Movie Inspired by Muslim Family That Saved Jewish Friends During Holocaust Wins Grant
A screenplay inspired by the true story of a Muslim family that saved their Jewish friends during the Holocaust won a grant that will help its development into a film, the Conference on Jewish Material Claims Against Germany announced Tuesday.
Written by Bosnian-American filmmaker Sabina Vajrača, the film is based on the real-life story of Mustafa and Zejneba Hardag, who risked their lives to hide the Kavilio family when the Nazis invaded Sarajevo, the capital of Bosnia and Herzegovina, during World War II. The Hardagas provided refuge to their Jewish friends multiple times during the war, which helped the Kavilios survive the Holocaust and eventually immigrate to Israel.
In 1984, the Kavilios asked Yad Vashem to recognize the Hardagas as Righteous Among the Nations. Fifty years later, during the Bosnian War in 1994, the Hardagas faced danger as Serbian forces in Sarajevo perpetrated an ethnic cleansing campaign against Muslims. After the Kavilios urgently pleaded on behalf of the Hardagas, and with help from the Joint Distribution Committee and Yad Vashem, the Israeli government secured the Muslim family’s safe passage to the Jewish state.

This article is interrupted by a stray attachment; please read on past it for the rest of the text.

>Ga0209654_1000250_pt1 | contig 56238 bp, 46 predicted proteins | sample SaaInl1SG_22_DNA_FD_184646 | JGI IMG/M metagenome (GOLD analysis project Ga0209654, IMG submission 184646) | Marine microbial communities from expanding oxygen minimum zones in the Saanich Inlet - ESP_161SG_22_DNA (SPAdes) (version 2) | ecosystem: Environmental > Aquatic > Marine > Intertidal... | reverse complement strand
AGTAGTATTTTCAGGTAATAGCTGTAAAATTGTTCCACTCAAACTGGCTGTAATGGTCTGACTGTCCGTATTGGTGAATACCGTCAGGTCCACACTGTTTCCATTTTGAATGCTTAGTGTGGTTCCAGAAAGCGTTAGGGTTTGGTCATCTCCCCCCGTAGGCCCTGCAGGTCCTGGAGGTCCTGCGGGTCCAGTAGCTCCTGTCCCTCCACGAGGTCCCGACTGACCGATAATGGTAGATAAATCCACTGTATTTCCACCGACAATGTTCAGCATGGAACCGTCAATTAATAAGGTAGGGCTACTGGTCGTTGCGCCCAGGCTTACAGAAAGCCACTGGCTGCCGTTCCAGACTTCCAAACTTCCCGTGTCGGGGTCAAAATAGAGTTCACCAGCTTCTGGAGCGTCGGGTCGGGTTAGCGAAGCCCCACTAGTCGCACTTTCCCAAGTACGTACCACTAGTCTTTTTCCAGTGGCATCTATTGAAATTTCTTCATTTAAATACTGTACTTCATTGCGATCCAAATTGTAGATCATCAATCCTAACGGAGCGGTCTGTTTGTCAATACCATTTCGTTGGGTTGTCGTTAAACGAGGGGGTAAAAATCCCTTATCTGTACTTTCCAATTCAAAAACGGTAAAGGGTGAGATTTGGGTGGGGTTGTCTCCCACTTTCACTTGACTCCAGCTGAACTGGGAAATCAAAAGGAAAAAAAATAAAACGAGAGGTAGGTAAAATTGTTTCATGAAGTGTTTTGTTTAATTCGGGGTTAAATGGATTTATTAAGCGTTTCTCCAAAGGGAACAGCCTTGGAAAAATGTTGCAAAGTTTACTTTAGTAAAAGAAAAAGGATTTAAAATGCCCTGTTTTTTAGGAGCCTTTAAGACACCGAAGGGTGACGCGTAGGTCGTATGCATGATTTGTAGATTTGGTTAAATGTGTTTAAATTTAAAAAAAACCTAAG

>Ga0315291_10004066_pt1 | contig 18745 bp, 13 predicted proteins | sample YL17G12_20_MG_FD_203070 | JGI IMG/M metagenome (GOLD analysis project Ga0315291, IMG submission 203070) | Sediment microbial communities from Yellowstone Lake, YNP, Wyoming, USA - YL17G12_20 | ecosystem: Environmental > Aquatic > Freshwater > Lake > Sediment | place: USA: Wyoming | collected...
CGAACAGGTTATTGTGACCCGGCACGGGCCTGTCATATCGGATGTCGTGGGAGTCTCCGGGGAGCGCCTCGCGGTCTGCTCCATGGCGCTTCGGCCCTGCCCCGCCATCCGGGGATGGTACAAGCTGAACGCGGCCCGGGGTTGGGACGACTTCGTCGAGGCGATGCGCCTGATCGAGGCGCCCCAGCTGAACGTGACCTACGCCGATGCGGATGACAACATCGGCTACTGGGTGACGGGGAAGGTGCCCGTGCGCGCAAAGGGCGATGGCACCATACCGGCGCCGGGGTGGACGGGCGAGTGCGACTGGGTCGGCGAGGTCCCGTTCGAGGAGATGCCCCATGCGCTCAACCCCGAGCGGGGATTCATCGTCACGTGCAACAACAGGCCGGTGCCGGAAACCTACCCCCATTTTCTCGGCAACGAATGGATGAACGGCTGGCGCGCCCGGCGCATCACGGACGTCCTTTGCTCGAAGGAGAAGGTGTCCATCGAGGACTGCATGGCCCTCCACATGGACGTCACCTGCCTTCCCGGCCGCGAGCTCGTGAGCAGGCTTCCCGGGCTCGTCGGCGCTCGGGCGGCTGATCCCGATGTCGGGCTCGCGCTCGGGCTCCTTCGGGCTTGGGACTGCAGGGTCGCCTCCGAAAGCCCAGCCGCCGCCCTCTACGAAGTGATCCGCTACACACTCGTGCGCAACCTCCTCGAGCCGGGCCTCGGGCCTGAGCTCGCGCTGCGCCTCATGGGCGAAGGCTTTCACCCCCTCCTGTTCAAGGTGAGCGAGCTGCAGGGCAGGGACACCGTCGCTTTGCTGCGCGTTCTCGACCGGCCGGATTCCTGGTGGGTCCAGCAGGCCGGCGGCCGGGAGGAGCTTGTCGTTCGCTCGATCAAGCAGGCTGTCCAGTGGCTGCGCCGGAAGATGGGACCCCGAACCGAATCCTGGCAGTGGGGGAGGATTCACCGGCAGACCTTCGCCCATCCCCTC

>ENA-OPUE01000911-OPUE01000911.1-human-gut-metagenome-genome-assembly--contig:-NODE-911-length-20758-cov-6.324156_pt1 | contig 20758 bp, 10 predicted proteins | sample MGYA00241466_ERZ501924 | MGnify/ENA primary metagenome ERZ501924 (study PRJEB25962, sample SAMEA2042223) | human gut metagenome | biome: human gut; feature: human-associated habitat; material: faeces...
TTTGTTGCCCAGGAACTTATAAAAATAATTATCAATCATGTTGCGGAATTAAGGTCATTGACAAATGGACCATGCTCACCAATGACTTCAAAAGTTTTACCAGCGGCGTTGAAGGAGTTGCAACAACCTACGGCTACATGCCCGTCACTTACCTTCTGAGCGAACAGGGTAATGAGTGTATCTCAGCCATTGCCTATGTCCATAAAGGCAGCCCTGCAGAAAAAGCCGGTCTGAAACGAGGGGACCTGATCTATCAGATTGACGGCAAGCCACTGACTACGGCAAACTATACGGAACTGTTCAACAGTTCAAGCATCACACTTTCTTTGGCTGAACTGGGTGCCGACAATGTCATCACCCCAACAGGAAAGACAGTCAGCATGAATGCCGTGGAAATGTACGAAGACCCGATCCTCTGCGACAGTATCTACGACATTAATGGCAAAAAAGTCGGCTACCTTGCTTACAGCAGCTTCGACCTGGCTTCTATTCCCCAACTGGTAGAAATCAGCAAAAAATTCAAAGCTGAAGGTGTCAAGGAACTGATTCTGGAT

Zejneba’s daughter, Sarah Pecanac, and her family later converted to Judaism. She also began working at Yad Vashem.
The filmmaking contest hosted by the Claims Conference received 39 applications from seven countries. As the winner, Vajrača will receive $40,000 and additional support for her project, which recently started filming in Bosnia.
“I’m deeply humbled and very excited,” said Vajrača. “May this story inspired by a Muslim family and a Jewish family helping one another survive when wars came to their doorsteps inspire us all to continuously choose good over evil, no matter the circumstances, even if it means crossing religious, political, and any other borders we may at times deem insurmountable.”
Vajrača was influenced to focus on the Hardagas for her film because of her own Muslim family’s experience in Bosnia during World War II.
“Before she passed, my grandma told me a story of watching Nazis take her Jewish best friend and her family away, never to be seen again,” the filmmaker explained. “She was just a little girl, but she understood the gravity of the situation, and remembered it vividly when, 50 years later, soldiers came for our family — Muslims’ turn to be taken to the camps. One of her biggest regrets, all those years later, was that she did nothing to help her friend.”
After remembering the story of the Hardaga family, she felt compelled to make a film about them because she was “tired of the same old ‘Jews and Muslims hate one another’ narrative, [and] I wanted to tell a story I was more familiar with, that of us helping each other, as my grandma told me.”
“The story of Zejneba [Hardaga] and Rifka [Kavilio] was the one I loved the most. Zejneba reminded me of my grandma, and I want to believe that, had she been older, she would have done just as Zejneba did,” Vajrača said. “Goodness begets goodness is a mantra I grew up hearing, and I hope with this film I can spread that message far and wide.”